Stringent regulations helped mutual fund industry evolve

By Morningstar |  03-01-19 | 
 

Monika Halan, Consulting Editor, Mint Money, shared her views at the Morningstar Investment Conference held in Mumbai on October 23 & 24, 2018. Below is an excerpt from that discussion moderated by Ajay Bagga, Executive Chairman, OPC Asset Solutions.

Can you take us through a few broad changes and their implications from the recent expense ratio and distributor incentive regulations?

The regulator’s direction is clear. Securities and Exchange Board of India, or SEBI, is clamping down on fund houses that are misusing or smart-analyzing the regulations and finding loopholes to keep costs high. There was enough evidence to understand that while the institutional investors benefitted from the growth in assets under management retail investors were actually cross-subsidizing. For instance, income funds had higher expenses because these are usually positioned for retail investors.

Thus, the benefits of scale were not being passed on to retail investors. Since the industry didn’t lower cost the regulator had to step in. Upfronting of commissions has also stopped so that there is no incentive to push certain products.

If investors do well, each participant will do well. While SEBI is tightening regulations, we are seeing the growth of the industry. When the entry loads were abolished in 2009, everyone predicted that the industry is over. But the ban didn’t deter growth. It helped distributors evolve themselves by upgrading their knowledge. On the other hand, the regulations are not investor friendly in insurance sector and the product push continues.

So stringent regulations have benefited the mutual fund industry. As a result, we have monthly SIP book of Rs 7,500 crore.

How do you see the industry evolve? Distributors today don’t get the same respect as doctors and surgeons despite having years of experience. Is the entire issue about pricing?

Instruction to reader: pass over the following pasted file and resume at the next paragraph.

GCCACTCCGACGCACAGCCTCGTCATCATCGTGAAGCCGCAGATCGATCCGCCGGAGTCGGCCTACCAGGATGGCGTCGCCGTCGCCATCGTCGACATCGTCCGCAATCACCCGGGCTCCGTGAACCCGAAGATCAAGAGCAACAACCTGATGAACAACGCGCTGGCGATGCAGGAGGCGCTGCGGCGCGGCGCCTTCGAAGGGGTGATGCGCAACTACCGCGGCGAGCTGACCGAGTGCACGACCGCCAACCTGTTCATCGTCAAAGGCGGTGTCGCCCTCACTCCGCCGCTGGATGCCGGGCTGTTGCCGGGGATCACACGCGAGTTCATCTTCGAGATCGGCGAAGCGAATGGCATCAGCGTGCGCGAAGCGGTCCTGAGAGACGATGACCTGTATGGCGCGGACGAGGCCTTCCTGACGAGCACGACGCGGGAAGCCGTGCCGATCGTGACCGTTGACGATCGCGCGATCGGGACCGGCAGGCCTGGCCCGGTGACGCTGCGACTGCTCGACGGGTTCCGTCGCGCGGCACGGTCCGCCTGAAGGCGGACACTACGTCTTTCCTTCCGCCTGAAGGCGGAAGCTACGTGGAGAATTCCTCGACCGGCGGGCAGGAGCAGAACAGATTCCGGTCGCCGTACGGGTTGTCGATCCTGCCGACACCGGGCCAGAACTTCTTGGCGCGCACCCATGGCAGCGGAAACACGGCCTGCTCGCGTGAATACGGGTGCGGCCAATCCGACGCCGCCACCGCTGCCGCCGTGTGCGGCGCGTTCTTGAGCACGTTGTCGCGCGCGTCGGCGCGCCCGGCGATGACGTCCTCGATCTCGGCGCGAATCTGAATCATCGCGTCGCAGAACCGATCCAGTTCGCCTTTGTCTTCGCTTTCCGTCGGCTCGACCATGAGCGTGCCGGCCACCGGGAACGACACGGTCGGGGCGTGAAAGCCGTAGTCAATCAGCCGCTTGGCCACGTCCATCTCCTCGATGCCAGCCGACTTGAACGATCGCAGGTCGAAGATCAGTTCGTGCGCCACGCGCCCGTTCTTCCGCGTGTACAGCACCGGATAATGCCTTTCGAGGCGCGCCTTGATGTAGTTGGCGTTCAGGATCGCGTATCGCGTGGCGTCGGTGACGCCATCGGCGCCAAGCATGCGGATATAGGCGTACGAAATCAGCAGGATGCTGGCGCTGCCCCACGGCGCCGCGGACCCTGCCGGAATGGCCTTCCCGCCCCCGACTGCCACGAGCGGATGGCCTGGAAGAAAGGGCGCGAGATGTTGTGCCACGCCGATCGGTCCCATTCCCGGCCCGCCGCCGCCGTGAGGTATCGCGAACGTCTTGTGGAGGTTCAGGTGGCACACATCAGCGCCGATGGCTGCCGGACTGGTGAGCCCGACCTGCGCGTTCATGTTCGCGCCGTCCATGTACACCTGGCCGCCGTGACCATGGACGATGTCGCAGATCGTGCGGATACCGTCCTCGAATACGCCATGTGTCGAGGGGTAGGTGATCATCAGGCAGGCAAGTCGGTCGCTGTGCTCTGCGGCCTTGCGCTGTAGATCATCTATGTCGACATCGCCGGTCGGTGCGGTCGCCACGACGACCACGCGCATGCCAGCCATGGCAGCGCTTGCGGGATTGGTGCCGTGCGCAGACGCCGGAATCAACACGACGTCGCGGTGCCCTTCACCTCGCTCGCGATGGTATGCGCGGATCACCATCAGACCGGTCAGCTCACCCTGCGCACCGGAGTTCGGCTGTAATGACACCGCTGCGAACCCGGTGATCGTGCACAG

You will not get well-known for being a great distributor. But you will be recognized for solving people's financial problems. Let me cite my personal example. When I began my investment journey in Delhi, there was a distributor who sold a product and said there is a cashback. Rebating was prevalent at that time. He said I'm waiting for the day when you pay me. This was about 20 years ago. It was unthinkable that the customer would pay because rebating was the norm. For all practical purposes, I did not take the rebate. Rebating still happens in the high net worth individual and institutional market.

Investors will keep coming back to financial advisers. It's not one sale or sale for a few years; you have a lifetime of your customer and their families with you. That should be your business model. And the transaction execution can be outsourced to technology like exchange platforms so that advisers are able to focus on their core competencies.

Mutual funds help investor solve most of their requirements – liquidity, retirement, saving for short term goals, etc. Distributors should work with families for the entire lifetime. They should be able attend client’s birthday parties, weddings, house-warming to truly understand their clients.

Is there a need for a self-regulatory organization, or SRO, for mutual fund distributors?

Possibly, yes so that the industry gets the full dignity. An SRO will have far more seriousness to the concerns and the suggestions of this industry.

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